I would like to know from the Taoiseach on that point whether that is to mean that the Prices Commission is to have full authority, not merely to review existing tariffs and import restrictions, but to issue awards which will not be the subject of consideration by the Government whether it is possible for the Prices Commission to make a decision in these matters, and that the Government will be automatically bound to accept, in respect of future industrial development, the recommendations of the Prices Commission? Is it intended that these recommendations should be of an advisory character, or are we to understand from the phraseology of the Article that effect is to be given to the recommendations of the Prices Commission, irrespective of whether the Government, or Parliament, agrees with these recommendations?

We are told, too, in the statements which have been issued on this matter, and the fact, of course, is made clear in the Agreement itself, that a number of the existing tariffs are to be scaled down, the effect being to afford them less protection than they have at the moment. I would like to know from the Taoiseach whether, in the case of the tariffs which are to be scaled down, imports are to be regulated on a quantitative basis, or whether, not merely are the tariffs to be scaled down, but that there is to be permission for the import of commodities on the basis of the reduced tariff. If there is to be a scaling down of tariffs, in some of the industries—particularly in the boot and shoe industry, in which there is a considerable amount of part-time employment at the moment—it may mean the disemployment of a large number of workers, unless there is some safeguard by the regulation of imports on a quantitative basis.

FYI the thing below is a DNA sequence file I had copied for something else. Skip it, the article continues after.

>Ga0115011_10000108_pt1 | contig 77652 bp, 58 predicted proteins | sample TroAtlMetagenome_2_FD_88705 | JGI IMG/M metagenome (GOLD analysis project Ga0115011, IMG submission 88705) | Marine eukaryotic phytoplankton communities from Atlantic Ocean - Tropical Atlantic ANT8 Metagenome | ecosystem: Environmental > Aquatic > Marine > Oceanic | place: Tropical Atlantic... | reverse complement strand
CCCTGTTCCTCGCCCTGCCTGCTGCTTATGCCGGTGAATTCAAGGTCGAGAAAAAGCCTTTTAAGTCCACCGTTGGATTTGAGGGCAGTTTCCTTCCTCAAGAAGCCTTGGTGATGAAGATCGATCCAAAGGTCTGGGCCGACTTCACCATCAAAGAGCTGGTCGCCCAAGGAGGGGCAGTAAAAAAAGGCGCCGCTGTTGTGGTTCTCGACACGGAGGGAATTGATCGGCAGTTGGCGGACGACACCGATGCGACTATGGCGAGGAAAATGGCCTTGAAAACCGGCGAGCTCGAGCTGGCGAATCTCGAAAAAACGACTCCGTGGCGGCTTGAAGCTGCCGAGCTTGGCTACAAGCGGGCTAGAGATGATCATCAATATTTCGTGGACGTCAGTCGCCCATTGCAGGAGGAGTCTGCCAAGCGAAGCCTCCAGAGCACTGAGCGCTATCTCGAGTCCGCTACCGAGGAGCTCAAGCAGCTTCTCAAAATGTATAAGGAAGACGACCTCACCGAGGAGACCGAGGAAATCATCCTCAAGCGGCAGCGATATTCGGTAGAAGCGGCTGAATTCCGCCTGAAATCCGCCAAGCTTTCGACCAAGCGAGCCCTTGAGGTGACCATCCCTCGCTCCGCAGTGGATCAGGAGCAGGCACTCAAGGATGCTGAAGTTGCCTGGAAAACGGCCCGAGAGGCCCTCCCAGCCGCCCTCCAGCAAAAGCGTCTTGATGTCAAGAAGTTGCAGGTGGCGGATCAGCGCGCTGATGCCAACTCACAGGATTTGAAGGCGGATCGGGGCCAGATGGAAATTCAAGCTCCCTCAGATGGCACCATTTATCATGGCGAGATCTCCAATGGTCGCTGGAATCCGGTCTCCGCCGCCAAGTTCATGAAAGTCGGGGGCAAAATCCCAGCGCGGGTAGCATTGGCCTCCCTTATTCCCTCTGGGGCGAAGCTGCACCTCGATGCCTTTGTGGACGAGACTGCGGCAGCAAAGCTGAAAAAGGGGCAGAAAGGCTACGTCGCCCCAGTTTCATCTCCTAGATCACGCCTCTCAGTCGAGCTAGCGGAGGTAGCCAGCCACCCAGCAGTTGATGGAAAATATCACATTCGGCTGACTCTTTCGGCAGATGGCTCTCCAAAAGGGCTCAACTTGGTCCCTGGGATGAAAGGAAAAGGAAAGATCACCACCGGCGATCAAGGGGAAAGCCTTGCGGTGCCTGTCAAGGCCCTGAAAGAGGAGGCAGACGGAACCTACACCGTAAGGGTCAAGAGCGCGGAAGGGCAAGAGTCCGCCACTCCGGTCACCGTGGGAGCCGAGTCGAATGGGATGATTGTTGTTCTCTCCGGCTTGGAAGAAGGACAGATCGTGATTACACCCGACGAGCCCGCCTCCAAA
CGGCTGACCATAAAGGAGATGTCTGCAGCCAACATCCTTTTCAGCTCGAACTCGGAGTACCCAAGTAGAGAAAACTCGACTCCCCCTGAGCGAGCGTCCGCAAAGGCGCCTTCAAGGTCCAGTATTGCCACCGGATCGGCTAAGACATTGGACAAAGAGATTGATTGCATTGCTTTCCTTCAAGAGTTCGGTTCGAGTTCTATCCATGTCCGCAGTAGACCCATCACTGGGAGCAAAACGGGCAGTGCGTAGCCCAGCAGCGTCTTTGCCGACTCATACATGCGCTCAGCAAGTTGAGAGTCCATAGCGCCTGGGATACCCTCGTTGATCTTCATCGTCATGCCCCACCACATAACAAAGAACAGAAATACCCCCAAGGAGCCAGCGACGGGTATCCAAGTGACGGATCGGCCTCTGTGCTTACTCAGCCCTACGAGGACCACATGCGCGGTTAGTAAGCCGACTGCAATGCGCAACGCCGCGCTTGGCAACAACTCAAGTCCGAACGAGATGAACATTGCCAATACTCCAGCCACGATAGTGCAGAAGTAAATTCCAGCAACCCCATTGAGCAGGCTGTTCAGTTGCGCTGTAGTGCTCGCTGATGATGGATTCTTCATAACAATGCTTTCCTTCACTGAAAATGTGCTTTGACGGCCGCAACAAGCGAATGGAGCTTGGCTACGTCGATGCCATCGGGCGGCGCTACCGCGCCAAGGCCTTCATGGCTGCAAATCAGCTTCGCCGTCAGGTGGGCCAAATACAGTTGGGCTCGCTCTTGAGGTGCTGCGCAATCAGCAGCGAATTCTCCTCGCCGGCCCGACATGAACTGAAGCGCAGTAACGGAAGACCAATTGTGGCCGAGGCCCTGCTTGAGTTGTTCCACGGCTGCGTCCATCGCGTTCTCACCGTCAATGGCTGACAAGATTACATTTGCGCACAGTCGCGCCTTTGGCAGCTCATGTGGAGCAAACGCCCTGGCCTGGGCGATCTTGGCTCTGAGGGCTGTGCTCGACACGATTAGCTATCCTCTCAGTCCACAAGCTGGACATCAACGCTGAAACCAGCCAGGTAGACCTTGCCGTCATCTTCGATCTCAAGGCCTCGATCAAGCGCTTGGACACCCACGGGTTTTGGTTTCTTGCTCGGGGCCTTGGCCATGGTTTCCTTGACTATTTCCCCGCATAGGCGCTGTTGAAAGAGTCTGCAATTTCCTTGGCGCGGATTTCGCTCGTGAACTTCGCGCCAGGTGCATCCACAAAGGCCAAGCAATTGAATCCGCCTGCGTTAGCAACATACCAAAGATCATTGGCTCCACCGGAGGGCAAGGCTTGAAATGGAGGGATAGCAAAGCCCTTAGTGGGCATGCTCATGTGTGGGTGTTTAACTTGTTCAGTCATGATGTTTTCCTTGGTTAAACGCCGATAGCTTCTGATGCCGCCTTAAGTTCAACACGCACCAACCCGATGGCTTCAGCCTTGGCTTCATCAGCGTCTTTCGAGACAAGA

There is another provision in this Article, and I would like to know whether it was insisted on by the British Government, or whether it was conceded as a gesture: that is the provision whereby British producers have the right to appear before the Prices Commission in this country and to argue their case here. It seems to me a rather extraordinary provision. I do not know of any legislation in any country in the world which permits a non-national, resident in another country, to come in and give evidence before a prices tribunal which is considering the question of the future industrial policy of that country. If that is insisted upon by the British Government, does the Taoiseach consider that a provision of that sort is a desirable one in legislation of the kind likely to be introduced?

Those are questions which have an important bearing upon the Agreement. They are questions the answers to which will enable us to understand the Agreement more fully than is possible on such information as has been issued on the subject. I hope that when replying the Taoiseach will be able to give further information on those points so that we may be able to understand the full purport of the Agreement, and the ramifications contained in it.

I understand the debate is to be adjourned?

Yes; I understand that the debate is to be adjourned until to-morrow. If some Deputy who is anxious to speak to-morrow would move the adjournment he would be in a position to continue to-morrow.

Debate adjourned until to-morrow.